[This story] was incredibly cathartic to write—though it’s equally terrifying to release it into the world. All my books are personal, but this one’s personal in ways that are unnervingly public. So much of Imogen’s internal monologue mirrors my own questioning process. And even though Imogen isn’t a public figure, she’s internalized the same discourse that kept me tied in knots. For me—and for Imogen—even the idea of questioning felt like a step out of bounds. ―Becky Albertalli, Interview, Nerd Daily
What booksellers are saying about Imogen, Obviously
- Imogen’s friends are all queer. As well as her sister. She’s made it her job to be the best ally she can be. Because she’s straight. Right? When Imogen finally goes to visit her best friend Lili at college, she finds herself right in the middle of Lili’s lie: Lili has told her friends that Imogen is her bi ex, but now they’re really good friends. So when Imogen visits, her people pleasing personality has her trying on that identity. And she may find that it fits a lot better than she thought it would.
― Jennifer Jones from Bookmiser, Inc. in Marietta, GA
| Buy from Bookmiser
- Tender and hopeful, this is a charming YA about friendship, first queer crushes, and sitting in the discomfort of ambiguity. Imogen is a loving and gentle protagonist who explores the more nebulous parts of coming out as a young adult: how do you know if the flutters in your stomach when you talk to a cute, obviously gay new girl means you’re queer, questioning, or just a really strong ally? (spoiler: you might be queer). What does it even mean to be “queer enough?” (spoiler: it means nothing). Albertalli draws on a lot of her own experiences as a public-facing person whose identity was scrutinized and dissected, and it results in a personal and vulnerable story about growing up and coming out.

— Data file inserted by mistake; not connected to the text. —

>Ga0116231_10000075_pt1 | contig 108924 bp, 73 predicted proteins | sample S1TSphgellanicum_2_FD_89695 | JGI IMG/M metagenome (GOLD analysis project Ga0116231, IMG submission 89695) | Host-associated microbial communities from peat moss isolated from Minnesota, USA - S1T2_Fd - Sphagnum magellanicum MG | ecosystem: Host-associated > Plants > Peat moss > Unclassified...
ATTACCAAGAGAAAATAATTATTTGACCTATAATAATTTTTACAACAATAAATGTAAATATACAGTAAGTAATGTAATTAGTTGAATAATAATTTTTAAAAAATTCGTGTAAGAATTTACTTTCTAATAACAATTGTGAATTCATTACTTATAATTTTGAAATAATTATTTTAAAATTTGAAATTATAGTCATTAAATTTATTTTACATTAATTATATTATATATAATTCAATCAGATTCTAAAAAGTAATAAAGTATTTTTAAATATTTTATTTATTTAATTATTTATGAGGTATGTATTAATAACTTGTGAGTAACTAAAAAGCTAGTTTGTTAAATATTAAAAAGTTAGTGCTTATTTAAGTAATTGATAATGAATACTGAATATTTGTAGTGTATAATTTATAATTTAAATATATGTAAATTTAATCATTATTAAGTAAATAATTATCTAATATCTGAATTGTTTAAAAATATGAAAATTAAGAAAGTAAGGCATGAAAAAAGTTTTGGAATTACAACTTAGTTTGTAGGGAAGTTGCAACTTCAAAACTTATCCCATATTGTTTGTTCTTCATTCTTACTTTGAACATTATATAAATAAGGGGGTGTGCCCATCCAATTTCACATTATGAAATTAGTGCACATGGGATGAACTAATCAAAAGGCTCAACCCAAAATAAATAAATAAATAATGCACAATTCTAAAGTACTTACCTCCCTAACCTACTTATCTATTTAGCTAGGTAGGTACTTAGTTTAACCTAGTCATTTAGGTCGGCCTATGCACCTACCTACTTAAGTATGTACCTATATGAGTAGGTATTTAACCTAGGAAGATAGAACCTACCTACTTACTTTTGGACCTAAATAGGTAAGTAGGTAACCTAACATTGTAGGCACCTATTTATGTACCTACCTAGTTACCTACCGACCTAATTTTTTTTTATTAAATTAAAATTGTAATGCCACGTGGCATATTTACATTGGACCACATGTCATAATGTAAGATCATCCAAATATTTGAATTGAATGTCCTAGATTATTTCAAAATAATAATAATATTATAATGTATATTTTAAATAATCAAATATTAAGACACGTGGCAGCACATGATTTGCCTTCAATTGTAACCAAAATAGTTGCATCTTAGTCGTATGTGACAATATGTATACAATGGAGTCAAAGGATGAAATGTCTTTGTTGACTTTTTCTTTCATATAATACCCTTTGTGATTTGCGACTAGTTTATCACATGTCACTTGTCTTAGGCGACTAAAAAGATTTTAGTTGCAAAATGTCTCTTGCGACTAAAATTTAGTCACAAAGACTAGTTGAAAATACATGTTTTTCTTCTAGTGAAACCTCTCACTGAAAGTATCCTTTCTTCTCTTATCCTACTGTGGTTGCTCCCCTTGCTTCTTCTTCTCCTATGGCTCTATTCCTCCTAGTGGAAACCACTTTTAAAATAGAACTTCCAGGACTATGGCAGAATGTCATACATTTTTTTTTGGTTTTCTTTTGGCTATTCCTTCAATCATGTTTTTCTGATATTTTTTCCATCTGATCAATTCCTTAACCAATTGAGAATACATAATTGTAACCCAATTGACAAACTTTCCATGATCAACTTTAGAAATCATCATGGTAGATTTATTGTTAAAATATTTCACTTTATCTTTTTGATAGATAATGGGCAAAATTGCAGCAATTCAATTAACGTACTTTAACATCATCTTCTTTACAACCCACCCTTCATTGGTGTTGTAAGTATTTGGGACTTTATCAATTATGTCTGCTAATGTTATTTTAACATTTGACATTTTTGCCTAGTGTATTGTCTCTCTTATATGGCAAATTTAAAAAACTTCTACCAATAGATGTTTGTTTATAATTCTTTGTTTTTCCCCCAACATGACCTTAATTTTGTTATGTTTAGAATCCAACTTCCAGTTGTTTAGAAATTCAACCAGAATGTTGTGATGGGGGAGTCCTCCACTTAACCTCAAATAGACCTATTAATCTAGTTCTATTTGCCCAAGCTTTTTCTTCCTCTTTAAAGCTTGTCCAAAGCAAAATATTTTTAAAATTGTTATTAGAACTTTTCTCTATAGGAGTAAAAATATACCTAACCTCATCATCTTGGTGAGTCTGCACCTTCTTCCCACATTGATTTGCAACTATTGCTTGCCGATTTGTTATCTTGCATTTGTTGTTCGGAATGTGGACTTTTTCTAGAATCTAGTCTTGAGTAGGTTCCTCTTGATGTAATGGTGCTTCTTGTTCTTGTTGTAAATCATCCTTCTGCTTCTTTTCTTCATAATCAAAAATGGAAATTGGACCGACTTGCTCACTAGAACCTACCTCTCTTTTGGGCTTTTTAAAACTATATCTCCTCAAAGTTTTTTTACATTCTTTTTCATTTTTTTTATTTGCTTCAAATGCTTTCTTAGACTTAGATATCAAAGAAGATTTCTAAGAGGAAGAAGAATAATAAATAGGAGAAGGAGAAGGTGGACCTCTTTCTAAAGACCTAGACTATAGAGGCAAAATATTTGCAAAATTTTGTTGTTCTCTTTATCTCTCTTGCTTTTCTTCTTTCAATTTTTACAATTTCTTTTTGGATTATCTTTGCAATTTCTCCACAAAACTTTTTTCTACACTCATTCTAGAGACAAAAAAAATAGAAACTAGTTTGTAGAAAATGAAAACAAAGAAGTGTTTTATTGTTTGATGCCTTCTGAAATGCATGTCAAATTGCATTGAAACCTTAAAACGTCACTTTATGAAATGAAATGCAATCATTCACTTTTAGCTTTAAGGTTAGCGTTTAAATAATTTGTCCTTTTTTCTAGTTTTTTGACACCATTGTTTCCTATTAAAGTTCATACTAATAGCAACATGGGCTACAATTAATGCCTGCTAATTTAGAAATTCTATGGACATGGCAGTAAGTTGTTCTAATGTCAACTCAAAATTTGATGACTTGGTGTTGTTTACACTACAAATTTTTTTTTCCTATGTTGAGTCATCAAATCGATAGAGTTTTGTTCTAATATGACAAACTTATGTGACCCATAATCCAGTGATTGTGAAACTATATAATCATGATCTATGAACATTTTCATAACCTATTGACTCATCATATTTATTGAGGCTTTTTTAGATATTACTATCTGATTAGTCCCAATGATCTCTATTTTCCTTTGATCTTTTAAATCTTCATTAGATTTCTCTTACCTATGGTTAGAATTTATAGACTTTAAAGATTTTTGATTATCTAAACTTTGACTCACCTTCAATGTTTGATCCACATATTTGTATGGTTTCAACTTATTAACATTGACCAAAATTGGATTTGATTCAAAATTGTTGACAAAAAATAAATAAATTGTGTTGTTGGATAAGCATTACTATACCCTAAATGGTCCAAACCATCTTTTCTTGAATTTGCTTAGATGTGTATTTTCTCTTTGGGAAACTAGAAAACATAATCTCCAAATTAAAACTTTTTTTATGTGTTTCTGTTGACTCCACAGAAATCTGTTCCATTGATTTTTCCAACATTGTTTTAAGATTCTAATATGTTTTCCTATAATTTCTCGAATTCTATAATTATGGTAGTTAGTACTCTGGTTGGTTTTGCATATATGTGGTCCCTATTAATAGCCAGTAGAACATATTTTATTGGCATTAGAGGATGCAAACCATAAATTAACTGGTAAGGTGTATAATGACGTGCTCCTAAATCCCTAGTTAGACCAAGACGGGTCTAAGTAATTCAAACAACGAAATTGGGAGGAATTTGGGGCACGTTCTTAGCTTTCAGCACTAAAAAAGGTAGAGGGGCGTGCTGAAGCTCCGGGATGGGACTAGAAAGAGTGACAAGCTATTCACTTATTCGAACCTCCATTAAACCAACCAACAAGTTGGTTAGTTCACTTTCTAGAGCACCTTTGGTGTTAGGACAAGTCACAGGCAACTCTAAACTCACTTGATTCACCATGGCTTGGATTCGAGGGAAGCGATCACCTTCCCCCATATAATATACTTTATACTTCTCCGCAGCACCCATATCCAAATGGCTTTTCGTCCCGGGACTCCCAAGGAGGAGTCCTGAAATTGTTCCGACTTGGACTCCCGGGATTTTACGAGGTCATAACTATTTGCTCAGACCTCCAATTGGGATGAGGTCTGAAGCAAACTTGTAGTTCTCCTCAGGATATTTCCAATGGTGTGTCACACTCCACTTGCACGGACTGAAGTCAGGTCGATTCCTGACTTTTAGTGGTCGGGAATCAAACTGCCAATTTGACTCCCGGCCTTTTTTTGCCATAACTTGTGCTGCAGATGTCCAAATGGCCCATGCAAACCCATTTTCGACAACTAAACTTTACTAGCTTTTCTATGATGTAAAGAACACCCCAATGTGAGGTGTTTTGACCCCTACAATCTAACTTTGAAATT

―Gaby Iori from Epilogue Books Chocolate Brews in Chapel Hill, NC | Buy from Epilogue Books
- While Imogen is straight, she is definitely an ally. She has a queer little sister and queer best friends. But since one of her friends, Lili, went to college and acquired a circle of queer friends (who all seem amazing on social media), Imogen isn’t sure where she fits anymore. And things get even more confusing when Imogen visits Lili and meets Tessa…who, along with all of Lili’s other friends, thinks Imogen is bi. And now, with possible crush feelings for Tessa, Imogen doesn’t know what to think. More of a questioning story than a coming out story, this will resonate with anyone who might have realized that they’ve been put in the wrong box — by society, by friends and family, by themselves. And Albertalli has a true gift for character’s voices that make them really come off the page.
―Melissa Oates from Fiction Addiction in Greenville, SC | Buy from Fiction Addiction
About Becky Albertalli
Becky Albertalli is the #1 New York Times bestselling author of several novels, including William C. Morris Award winner and National Book Award longlist title Simon vs. the Homo Sapiens Agenda (now a major motion picture, Love, Simon); The Upside of Unrequited; Leah on the Offbeat; Love, Creekwood; What If It’s Us and Here’s to Us (cowritten with Adam Silvera); Yes No Maybe So (cowritten with Aisha Saeed); and Kate in Waiting. Becky lives with her family in Atlanta, and she’s still not tired of Oreos. You can visit her online at beckyalbertalli.com.